When Ireland freed the 26 counties from English rule,
the Guinness family led the opposition to Home Rule and threatened the
most terrible punishment possible in Irish eyes, the closing down of their
brewery. When, however, the first Irish Government boldly announced their
first loan, it was strongly supported by the Guinness brewery!
One provost who has been arranging the settling of
foreign firms in Scotland, told me that there is one essential difference
between the Americans and the English. The first wish to train Scotsmen
for executive positions and leave the Scottish branch with considerable
autonomy. The English bring up their own executives and regard their
Scottish extension as a mere part of the parent company.
It is easy to see which type will have the less
difficulty in adjusting itself to a Scottish Government. One American firm
has given its Scottish subsidiary complete control in order to fit in more
easily to a self-governing Scotland.
In the early thirties a Scottish industrialist started
a factory onthe
banks of the Clyde at Old Kilpatrick, and was doing well until an English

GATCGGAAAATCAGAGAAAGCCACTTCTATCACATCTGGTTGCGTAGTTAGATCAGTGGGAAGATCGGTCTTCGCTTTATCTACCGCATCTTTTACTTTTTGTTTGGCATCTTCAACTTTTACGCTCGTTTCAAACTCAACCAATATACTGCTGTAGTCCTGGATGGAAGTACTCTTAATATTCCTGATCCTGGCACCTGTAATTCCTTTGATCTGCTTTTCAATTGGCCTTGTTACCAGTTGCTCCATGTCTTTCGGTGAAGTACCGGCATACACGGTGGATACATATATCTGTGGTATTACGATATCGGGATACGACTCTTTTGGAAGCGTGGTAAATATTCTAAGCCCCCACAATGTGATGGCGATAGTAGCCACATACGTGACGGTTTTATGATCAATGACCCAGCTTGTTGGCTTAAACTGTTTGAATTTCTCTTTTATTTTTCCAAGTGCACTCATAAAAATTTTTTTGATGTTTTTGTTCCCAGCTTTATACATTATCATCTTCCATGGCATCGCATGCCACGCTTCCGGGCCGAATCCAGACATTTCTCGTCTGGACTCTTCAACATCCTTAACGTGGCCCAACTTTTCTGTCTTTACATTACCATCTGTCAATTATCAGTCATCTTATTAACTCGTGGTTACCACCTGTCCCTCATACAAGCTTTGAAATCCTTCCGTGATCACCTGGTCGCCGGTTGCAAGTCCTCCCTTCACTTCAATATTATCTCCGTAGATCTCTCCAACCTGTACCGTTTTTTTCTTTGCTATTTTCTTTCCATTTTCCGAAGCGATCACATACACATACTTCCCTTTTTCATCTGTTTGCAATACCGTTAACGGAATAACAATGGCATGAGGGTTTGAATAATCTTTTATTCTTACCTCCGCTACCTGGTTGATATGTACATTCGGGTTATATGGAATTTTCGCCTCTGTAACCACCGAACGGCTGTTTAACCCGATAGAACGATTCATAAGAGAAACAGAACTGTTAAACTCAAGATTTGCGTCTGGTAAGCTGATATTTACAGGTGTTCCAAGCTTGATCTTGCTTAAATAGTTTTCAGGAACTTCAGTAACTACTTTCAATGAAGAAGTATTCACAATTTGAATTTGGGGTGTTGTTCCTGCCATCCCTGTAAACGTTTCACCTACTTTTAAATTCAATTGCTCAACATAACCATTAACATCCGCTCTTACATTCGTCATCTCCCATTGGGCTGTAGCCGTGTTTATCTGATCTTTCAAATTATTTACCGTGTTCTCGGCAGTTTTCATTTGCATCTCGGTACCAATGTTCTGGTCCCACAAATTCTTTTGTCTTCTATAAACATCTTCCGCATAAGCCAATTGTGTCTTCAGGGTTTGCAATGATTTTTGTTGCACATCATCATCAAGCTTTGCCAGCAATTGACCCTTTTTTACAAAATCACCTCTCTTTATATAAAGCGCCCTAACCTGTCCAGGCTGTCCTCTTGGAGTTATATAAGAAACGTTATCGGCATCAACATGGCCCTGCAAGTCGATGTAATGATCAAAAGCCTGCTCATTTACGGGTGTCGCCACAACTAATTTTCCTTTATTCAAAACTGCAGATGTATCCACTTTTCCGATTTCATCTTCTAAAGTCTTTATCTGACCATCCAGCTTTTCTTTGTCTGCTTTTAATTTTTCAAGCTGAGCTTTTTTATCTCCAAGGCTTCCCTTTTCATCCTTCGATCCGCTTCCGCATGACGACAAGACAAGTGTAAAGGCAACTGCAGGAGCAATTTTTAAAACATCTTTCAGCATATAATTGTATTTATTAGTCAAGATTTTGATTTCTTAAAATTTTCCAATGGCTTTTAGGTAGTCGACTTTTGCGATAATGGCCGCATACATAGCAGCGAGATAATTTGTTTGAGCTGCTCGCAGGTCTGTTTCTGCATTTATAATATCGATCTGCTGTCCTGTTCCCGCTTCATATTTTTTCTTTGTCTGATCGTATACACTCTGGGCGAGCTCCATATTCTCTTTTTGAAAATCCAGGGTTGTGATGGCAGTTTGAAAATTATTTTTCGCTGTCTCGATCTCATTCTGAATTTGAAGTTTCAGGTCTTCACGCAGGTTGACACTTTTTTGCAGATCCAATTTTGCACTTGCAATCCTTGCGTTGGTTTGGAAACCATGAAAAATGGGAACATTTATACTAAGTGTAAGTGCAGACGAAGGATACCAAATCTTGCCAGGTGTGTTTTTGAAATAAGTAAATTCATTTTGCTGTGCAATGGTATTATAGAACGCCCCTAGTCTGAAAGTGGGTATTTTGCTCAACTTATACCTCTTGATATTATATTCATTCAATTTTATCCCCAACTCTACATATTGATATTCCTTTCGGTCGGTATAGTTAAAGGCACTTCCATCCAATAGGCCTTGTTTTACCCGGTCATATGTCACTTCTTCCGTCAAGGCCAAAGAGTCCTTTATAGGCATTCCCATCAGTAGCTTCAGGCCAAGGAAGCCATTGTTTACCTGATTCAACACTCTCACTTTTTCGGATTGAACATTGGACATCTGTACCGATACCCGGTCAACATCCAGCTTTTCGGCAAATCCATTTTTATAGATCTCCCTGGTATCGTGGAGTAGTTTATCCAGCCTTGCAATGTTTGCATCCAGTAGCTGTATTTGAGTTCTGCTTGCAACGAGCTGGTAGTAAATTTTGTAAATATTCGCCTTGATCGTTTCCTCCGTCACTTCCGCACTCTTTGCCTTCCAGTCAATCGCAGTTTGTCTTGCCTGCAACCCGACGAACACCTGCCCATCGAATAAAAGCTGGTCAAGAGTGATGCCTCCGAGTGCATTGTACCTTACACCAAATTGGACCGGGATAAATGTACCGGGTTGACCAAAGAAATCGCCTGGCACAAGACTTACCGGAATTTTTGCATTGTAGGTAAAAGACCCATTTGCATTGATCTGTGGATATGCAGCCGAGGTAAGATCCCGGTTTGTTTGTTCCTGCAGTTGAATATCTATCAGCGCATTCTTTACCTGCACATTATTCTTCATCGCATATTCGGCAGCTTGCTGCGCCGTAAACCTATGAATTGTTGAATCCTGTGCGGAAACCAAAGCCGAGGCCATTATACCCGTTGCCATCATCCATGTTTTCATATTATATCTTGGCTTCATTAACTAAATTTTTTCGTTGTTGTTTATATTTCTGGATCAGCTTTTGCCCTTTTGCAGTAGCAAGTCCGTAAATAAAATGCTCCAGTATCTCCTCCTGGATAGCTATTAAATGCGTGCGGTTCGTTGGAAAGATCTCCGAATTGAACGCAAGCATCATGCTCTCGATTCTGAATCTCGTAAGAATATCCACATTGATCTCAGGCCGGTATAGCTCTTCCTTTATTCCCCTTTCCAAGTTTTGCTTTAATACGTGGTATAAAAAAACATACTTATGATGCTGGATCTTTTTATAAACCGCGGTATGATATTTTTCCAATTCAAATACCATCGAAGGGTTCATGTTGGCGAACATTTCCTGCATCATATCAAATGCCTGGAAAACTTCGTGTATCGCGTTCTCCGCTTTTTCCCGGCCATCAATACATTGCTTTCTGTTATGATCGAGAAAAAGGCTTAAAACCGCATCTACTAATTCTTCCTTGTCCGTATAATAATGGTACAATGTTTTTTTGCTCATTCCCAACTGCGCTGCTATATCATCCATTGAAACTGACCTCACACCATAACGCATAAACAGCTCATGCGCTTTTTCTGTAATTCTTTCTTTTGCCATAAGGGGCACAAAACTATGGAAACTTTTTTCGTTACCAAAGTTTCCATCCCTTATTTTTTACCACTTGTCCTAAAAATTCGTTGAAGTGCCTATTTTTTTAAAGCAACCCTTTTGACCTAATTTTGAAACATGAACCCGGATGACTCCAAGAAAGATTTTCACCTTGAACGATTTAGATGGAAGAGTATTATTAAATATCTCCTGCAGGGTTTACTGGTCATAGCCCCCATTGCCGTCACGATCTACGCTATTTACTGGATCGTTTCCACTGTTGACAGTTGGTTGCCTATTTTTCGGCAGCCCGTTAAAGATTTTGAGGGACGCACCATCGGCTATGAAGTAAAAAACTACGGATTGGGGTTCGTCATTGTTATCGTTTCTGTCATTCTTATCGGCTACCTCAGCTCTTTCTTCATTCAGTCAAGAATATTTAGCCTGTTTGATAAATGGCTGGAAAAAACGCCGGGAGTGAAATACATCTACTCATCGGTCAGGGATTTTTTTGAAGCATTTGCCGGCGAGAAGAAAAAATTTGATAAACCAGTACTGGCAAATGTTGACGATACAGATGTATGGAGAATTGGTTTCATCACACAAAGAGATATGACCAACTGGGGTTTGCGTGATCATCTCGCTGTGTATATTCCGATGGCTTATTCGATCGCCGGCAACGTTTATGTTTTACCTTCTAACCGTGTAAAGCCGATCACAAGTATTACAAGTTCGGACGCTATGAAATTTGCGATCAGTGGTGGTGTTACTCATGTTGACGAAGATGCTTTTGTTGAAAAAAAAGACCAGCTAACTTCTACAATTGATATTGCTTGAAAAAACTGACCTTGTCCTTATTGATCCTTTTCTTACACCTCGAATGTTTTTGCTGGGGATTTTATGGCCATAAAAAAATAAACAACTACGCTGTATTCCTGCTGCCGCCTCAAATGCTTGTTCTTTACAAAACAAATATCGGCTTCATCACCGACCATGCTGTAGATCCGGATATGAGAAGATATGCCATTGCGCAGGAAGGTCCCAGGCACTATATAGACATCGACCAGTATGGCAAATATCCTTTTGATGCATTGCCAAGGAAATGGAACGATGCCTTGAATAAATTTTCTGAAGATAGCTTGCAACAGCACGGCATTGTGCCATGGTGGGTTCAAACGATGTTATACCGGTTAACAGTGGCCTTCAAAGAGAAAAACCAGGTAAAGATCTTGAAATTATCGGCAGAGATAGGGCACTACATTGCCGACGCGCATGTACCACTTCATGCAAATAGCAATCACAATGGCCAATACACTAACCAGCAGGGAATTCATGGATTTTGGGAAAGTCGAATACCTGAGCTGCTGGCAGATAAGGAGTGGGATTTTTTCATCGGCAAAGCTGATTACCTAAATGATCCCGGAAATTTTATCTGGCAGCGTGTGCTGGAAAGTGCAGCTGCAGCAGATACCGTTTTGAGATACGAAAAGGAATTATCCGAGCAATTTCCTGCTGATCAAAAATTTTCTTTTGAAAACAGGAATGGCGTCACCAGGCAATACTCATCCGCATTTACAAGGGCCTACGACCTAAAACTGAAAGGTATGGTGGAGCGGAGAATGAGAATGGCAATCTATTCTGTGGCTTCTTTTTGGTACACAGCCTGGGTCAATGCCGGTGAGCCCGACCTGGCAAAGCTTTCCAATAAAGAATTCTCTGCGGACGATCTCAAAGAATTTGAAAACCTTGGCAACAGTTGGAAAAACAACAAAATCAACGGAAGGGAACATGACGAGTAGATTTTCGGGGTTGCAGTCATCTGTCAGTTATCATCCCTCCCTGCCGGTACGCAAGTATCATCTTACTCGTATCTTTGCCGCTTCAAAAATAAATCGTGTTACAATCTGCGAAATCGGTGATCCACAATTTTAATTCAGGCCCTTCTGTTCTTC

combine threatened him with legal action over patent rights. They
explained that whether they won or lost did not matter as he would be
reduced to bankruptcy by legal costs. I met him in a state of furious
indignation as he told me the terms of his surrender.
When writing Scotland the Satellite I wrote to him
asking for permission to reproduce those terms which I had carefully noted
for that purpose. In reply I received a furious letter accusing me of
being incapable of understanding the transaction and threatening me with
legal action. The Aurora lamp factory no longer exists.
Having been present in a professional capacity at many
discussions between Scottish businessmen and their foreign counterparts
about contracts, I have learned the essential fact that, poor as they are
as salesmen, the Scots show a degree of honesty which I would have
regarded as incredible if I had not translated the statements.